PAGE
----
Learning about “How am I Smart?”

Over the years of learning and passing information along to others I have come to know that I am a visual learner and learn/communicate best with pictures and word pictures as well as by example. I understand that people learn in different ways. Therefore I have been able to use my creativity and logic to invent different ways of teaching the same material.

Today while listening to Focus on the Family radio program I was pleased to learn of a wonderful resource for parents, teachers and even for everyone to gain better understanding of how we learn. Guest of the day, Dr. Kathy Koch (pronounced Cook), PhD explained many of the concepts found in her book “How Am I Smart: a parent’s guide to multiple intelligences.”

Basically she said what many of us have experienced; we do not all learn the same things, the same way! Different is not bad; it’s just different!
How many times have we heard or thought “WHY am I sooooo stupid?”. Instead of automatically countering with “You are NOT stupid”! How much better would it be to help explain why it only seems that way? We can use these questions as teachable moments.

Her very logical analysis of the ways in which we learn is a MUST read for teachers, parents and people who are often facing the frustration of “why is this so difficult for me to understand?” In particular, I think this would be of great benefit to people who have suffered a brain injury that necessitates employing a new way of learning and doing.
In a nutshell, Dr. Kuch introduces us to eight brain “smarts”; areas/methods of learning. She points out that God has created us in His image with all of these areas (unless damaged in some way), however we have strengths in some areas over others. Obviously, our areas of strength will yield easier learning and the areas in which we are weaker will be less comfortable or we find more difficult which can become frustrating.

By investigating all of these areas, we can better understand our strengths and work toward improving our ability to relate with those whose strengths are in a different area.
The Eight Smarts are:
1) word-smart
2) logic-smart
3) picture-smart
4) music-smart
5) body-smart
6) nature-smart
7) people-smart
8) self-smart

She went on to start describing characteristics of people whose primary method of learning was within some of the different areas. I say “start” because the radio interview went too quickly. However, the website Focusonthefamily.com made the following download available.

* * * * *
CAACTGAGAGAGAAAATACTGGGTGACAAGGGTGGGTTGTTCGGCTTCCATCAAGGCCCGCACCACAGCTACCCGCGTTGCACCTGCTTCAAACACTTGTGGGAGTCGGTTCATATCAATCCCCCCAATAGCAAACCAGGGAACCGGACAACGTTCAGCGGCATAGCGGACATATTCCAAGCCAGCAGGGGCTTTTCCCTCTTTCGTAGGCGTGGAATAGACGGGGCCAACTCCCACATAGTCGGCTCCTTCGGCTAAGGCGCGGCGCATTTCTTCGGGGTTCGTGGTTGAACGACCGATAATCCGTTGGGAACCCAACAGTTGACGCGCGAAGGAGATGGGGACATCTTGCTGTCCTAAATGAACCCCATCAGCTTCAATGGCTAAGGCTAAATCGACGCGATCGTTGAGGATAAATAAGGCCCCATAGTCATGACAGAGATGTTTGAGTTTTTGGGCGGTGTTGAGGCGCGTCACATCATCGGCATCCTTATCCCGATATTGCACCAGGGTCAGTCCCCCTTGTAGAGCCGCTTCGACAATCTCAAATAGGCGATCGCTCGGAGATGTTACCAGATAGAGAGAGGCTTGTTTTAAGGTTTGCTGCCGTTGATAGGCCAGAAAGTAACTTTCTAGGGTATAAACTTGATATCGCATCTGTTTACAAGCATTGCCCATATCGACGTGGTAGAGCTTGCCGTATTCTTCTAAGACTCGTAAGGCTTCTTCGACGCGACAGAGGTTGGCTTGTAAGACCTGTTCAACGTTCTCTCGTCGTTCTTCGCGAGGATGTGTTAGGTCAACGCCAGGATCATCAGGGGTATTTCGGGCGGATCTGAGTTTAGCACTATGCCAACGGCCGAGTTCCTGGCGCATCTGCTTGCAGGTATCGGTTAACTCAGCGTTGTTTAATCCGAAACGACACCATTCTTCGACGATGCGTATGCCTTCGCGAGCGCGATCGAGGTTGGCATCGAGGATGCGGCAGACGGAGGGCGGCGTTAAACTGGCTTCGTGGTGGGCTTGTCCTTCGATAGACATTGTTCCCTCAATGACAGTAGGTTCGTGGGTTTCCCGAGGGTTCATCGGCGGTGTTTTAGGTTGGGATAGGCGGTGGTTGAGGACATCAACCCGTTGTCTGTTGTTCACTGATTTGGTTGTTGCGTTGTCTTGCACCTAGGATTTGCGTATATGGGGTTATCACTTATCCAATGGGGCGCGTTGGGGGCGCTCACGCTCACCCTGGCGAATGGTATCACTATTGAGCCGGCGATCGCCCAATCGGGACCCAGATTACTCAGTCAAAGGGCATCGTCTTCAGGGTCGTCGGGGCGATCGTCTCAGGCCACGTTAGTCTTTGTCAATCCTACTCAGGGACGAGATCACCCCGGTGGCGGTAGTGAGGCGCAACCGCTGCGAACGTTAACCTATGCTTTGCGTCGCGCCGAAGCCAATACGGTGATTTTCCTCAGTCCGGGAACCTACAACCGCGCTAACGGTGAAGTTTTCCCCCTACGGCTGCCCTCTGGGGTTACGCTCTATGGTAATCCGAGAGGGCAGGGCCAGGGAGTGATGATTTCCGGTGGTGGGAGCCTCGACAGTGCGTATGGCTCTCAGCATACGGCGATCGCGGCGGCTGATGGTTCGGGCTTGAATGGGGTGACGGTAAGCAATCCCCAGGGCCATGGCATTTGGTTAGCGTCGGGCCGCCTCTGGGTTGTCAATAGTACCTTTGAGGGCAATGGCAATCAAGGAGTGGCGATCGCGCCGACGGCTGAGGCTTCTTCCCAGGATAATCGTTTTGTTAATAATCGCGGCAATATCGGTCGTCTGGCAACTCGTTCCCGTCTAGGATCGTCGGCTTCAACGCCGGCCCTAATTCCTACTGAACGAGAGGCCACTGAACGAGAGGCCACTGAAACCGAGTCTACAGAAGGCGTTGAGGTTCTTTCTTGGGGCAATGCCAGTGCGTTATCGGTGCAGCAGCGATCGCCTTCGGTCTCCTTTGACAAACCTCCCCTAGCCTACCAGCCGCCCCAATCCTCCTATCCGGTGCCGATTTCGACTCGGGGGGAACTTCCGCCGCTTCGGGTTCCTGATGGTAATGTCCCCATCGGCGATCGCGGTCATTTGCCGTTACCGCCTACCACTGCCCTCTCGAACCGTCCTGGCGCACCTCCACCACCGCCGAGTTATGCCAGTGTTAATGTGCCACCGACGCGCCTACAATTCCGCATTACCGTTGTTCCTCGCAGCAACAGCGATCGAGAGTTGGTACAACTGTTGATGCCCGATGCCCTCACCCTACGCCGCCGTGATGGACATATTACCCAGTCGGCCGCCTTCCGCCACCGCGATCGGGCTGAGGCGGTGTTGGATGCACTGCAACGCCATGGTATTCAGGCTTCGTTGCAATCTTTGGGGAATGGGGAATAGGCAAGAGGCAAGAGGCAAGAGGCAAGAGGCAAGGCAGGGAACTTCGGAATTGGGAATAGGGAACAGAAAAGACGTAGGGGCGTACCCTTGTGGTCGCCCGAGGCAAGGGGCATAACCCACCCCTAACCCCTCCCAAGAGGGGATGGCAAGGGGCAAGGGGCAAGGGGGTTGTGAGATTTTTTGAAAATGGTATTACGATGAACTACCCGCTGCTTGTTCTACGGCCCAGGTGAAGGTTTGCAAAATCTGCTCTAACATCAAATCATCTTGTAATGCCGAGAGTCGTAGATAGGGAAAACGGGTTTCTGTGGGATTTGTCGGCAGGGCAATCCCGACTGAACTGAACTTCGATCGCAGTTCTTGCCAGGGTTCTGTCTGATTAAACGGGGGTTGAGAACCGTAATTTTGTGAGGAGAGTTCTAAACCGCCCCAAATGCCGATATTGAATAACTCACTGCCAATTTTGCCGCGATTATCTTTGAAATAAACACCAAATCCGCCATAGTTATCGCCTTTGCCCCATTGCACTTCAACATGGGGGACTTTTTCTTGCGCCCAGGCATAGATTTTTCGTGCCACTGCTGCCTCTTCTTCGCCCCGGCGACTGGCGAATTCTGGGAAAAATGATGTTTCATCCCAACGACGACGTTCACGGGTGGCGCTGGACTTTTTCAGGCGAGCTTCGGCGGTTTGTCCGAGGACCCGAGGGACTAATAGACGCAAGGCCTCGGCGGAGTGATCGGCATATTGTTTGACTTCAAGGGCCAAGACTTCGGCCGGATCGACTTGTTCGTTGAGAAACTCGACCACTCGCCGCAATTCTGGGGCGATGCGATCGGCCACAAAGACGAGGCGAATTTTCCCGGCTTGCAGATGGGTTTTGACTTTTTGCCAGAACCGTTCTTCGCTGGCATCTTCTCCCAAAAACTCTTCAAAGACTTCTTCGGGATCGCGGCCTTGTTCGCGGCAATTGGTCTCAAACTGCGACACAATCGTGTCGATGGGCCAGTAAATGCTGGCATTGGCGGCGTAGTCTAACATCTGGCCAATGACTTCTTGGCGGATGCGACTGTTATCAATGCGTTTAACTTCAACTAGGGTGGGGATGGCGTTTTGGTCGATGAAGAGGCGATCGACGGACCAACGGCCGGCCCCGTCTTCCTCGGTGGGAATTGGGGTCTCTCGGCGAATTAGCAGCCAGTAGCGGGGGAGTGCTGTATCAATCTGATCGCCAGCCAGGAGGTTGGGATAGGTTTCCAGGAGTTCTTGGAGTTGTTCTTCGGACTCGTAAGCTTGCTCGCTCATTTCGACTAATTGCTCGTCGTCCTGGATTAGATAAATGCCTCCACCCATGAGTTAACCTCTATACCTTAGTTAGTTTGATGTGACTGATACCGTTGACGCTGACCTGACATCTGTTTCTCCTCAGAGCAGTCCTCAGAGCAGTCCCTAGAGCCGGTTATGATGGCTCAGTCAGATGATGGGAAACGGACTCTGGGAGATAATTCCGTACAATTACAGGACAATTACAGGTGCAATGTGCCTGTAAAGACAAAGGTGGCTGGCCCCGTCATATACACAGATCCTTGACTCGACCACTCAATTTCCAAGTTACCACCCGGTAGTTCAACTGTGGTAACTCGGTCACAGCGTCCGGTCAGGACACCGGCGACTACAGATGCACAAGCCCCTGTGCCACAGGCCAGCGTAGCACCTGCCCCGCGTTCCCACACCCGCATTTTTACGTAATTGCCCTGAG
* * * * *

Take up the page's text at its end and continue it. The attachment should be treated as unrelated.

I highly recommend downloading this 4-page resource on how to encourage the best learning experience for all of our children, students and even for a better understanding of how we learn ourselves.

download of How Am I Smart Resource

I have ordered the book because of all the little nuggets of wisdom I heard during the interview. She gave very good examples of how not to crush a person’s spirit with statements that can paralyze them when it comes to utilizing their unique style of learning. We all need to strive to understand one another to be better able to encourage learning and exploring different areas of “smarts”.

I will write a review of the book when I have finished. How are YOU smart?

THINK Before You Interview


20140305-110630.jpgTRUE & TRUSTWORTHY: start with this very important point. A reputable researcher or reporter will be forthright about who they work for, why they are writing the article and provide samples of (or links to) their previous work. One particular news gathering agency CATERS has a reputation with many in this group (including myself) of making good sounding pitches, making promises, and then not following through). It sounds good: “to promote awareness”, handle the topic in a “sensitive manner”, etc. but such by-word, “hook” phrases are too often used to win the trust of an unsuspecting interviewee. Just as you would in a job interview, ask the interviewer for REFERENCES & work samples. Those who are reputable will be independently provable.